Recruiters, Agencies, and Professional Resources

16.01.2018 |

Episode #5 of the course Conducting an effective job search by Denise C. Allen


In an article by the Forbes Coaches Council, experts explain that networking is king and provides a more effective way of securing a job than using a recruiter. Still, in certain situations, a professional resource can help you find employment.


Using a Recruiter

Recruiters may represent companies with positions that you haven’t found. They’re sometimes used for professional and hard-to-fill positions. In the article mentioned, Dr. Sarah Stebbins describes two types of recruiters. Recruiters for most positions are paid on the contingency of hiring a candidate. Companies may hire retained recruiters called headhunters to find candidates for high-level positions, such as for executives. Headhunters are paid a set rate to search for the best people.

Recruiters most often find you through personal or online networking. LinkedIn is a source used by many recruiting or search firms, and if you’d like to contact a recruiting firm on your own, you can search the site or use a recruiting website such as Search for someone who works in your industry, and ask for a resume review and an interview. If you aren’t referred immediately, you may get contacted about a position in the future. Providing specific information on roles that you’ll accept, types of organizations that appeal to you, and locations that you’ll consider for work helps the recruiter filter out options that would suit you.


Working through an Employment Agency

As mentioned the previous lesson, some companies use agencies to save time and effort by outsourcing the location and processing of job candidates. Recruiters may work for an agency and as mentioned previously, get paid by the company when a referred employee is hired. Staffing agencies represent companies hiring part time, temporary, or contract employees. Kelly Services and Manpower are examples of this type of agency. The agency gets paid by hiring a person to fill the role, keeping a portion of the wages.

Agencies may handle various types of employment or may specialize, say, in creative opportunities, tech jobs, and other specific occupations. Some tips for working with either recruiting or staffing agencies include:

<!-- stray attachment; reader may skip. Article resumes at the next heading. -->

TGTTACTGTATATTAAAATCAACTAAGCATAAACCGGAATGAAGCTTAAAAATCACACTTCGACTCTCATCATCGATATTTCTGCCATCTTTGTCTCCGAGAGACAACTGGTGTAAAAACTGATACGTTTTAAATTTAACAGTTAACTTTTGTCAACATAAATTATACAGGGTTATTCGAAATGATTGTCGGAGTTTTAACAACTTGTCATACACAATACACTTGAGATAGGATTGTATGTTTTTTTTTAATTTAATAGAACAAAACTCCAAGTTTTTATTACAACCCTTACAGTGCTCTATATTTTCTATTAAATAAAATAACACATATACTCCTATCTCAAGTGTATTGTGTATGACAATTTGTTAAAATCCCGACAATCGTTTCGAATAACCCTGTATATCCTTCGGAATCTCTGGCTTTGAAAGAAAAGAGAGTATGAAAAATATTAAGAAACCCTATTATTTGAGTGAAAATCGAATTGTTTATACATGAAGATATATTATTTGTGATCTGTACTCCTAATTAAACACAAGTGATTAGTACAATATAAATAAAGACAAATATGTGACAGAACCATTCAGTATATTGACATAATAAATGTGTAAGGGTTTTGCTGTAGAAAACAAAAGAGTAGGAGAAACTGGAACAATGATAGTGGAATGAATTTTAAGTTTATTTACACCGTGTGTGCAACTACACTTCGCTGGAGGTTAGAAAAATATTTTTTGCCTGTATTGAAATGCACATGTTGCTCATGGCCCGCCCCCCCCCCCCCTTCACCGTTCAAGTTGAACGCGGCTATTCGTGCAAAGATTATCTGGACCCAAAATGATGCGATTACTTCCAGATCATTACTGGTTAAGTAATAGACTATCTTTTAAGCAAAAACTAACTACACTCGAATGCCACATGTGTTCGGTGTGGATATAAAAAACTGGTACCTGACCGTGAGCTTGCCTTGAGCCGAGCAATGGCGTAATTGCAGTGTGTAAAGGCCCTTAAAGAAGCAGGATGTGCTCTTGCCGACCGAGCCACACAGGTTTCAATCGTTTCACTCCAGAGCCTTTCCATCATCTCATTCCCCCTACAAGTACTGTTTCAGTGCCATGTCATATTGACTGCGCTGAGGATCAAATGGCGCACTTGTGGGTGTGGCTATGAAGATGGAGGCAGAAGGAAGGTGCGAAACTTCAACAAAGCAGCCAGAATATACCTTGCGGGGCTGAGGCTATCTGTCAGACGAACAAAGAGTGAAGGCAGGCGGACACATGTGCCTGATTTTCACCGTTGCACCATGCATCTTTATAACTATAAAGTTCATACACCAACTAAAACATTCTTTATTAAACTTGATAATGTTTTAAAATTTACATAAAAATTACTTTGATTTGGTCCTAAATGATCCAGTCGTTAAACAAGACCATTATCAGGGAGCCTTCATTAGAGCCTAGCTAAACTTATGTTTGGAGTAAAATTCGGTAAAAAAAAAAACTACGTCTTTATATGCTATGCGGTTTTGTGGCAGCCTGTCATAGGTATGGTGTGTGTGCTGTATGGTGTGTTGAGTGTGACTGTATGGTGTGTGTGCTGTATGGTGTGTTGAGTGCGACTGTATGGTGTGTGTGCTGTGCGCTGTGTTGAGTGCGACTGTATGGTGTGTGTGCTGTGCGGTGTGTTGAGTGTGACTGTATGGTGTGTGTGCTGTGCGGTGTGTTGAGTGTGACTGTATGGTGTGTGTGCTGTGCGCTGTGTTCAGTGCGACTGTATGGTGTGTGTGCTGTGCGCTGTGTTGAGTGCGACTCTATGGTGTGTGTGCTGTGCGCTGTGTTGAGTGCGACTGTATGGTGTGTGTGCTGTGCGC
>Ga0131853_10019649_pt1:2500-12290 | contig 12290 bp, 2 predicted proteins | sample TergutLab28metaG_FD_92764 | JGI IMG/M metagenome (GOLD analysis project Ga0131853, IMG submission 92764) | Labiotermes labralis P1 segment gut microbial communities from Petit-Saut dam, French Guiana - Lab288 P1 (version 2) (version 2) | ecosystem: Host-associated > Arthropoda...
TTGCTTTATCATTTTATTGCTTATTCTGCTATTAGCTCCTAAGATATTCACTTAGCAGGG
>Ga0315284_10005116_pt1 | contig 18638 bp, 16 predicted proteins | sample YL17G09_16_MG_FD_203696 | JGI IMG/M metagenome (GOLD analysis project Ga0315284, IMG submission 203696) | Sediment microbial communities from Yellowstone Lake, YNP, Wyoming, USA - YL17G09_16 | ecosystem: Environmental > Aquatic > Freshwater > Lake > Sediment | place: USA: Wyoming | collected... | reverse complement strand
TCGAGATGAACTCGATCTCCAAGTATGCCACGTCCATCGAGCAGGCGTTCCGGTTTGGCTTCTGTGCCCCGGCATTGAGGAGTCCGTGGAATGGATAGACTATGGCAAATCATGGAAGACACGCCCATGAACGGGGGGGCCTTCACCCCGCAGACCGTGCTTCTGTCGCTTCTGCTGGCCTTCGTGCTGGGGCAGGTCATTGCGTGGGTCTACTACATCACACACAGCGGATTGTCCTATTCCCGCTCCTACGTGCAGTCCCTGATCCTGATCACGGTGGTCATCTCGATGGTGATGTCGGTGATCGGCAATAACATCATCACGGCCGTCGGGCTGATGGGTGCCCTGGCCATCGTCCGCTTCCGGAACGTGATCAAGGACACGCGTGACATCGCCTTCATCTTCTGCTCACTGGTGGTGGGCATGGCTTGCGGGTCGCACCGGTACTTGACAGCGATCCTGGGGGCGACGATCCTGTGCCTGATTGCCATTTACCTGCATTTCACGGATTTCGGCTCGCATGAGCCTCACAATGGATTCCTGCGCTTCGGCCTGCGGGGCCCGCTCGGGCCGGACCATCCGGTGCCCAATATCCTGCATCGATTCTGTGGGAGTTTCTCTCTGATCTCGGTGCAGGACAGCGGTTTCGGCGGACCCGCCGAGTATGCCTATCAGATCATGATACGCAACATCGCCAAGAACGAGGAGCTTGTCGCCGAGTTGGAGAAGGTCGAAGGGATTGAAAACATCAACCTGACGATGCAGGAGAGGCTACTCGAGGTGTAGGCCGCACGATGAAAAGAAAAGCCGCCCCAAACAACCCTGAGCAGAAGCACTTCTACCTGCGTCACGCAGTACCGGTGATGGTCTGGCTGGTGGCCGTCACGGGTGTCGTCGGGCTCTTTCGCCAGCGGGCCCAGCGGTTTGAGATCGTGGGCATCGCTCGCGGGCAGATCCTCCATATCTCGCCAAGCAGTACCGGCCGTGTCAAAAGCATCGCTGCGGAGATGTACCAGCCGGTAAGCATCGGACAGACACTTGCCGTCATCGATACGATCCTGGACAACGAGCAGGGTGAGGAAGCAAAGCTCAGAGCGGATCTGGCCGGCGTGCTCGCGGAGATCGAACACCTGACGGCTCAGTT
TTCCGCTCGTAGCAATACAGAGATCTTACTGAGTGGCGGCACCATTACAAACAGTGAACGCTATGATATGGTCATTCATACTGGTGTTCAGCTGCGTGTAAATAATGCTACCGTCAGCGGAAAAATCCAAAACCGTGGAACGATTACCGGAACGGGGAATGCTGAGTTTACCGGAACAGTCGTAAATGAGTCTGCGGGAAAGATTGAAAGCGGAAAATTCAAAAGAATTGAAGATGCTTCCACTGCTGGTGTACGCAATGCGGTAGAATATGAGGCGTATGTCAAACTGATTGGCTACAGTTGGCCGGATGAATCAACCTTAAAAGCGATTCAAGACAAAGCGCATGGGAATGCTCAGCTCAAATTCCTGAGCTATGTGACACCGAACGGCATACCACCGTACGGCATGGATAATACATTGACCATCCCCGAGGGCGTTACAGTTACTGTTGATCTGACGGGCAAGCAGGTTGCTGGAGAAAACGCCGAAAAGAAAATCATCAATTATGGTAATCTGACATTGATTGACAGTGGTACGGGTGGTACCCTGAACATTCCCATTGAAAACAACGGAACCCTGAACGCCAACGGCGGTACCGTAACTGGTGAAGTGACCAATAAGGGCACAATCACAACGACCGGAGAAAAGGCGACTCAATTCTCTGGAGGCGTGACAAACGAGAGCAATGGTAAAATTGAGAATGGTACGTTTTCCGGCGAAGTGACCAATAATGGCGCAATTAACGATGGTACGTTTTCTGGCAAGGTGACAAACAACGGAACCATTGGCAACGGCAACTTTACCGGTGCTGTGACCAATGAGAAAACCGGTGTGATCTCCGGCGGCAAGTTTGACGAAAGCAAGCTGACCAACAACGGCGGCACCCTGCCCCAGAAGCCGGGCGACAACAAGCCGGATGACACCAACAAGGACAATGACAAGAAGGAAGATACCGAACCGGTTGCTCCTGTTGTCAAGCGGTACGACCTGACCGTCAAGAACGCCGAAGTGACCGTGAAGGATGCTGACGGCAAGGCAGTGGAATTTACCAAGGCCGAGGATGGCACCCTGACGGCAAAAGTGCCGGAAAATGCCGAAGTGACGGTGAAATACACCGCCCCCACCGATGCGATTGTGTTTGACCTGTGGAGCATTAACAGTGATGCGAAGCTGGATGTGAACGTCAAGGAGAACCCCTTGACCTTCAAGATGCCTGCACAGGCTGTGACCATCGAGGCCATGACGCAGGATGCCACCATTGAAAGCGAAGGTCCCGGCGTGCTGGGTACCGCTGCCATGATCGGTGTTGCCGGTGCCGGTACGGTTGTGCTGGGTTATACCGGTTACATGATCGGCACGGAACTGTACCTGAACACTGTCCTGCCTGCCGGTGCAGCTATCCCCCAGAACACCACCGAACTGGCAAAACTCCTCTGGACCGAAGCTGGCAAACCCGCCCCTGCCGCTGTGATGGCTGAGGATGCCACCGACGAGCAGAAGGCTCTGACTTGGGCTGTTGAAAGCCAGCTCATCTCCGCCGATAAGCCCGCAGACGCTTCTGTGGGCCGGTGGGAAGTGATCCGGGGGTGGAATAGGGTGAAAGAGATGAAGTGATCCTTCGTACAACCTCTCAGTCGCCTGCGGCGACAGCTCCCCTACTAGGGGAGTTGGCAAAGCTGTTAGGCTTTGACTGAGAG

• If you are working with more than one, tell the recruiters.

• Don’t sign an exclusive contract with a particular agency unless you agree to all terms.

• If a recruiter tells you about a position and you’ve already applied, report it.

• After submitting your resume, ask for an interview.

• Use recruiter feedback to change your resume or improve interviewing skills.

• Follow up every two to three weeks during your search.


Valuing Mentors and Informal Interviews

Is there someone who’s guided you during your career, offering good advice? That person could act as a mentor to you during your job search and beyond. A mentor is usually someone you’ve worked with/under who is further along in their career than you. You might also find a mentor through a professional association, a personal connection, or an educational experience. A career mentor can be a valuable asset during a job search, listening and being responsive to your concerns by giving information and advice and helping you expand your professional network. A mentor might lead you to a hiring manager, provide a recommendation for a job, or inform you about opportunities for growth in your field. Approach your desired mentor to ask them for assistance.

Much like mentoring, you can benefit from an informal interview with someone in your industry. Use your network of personal, professional, and educational contacts to find an individual to meet with you. Ask the person for their perception of how your qualifications match up with the current job market. Prepare a set of questions designed to get information and advice on how to improve your qualifications and your resume, making yourself more valuable as a job candidate. The interview allows you to practice interviewing skills. You will learn about the interviewer’s employer. Also, informational interviews are a form of networking that can be valuable in the future.

Independent of your job search method, chances are that you must complete an application to the position. This is our Lesson 6 topic.


Recommended book

48 Days to the Work You Love: Preparing for the New Normal by Dan Miller and Dave Ramsey


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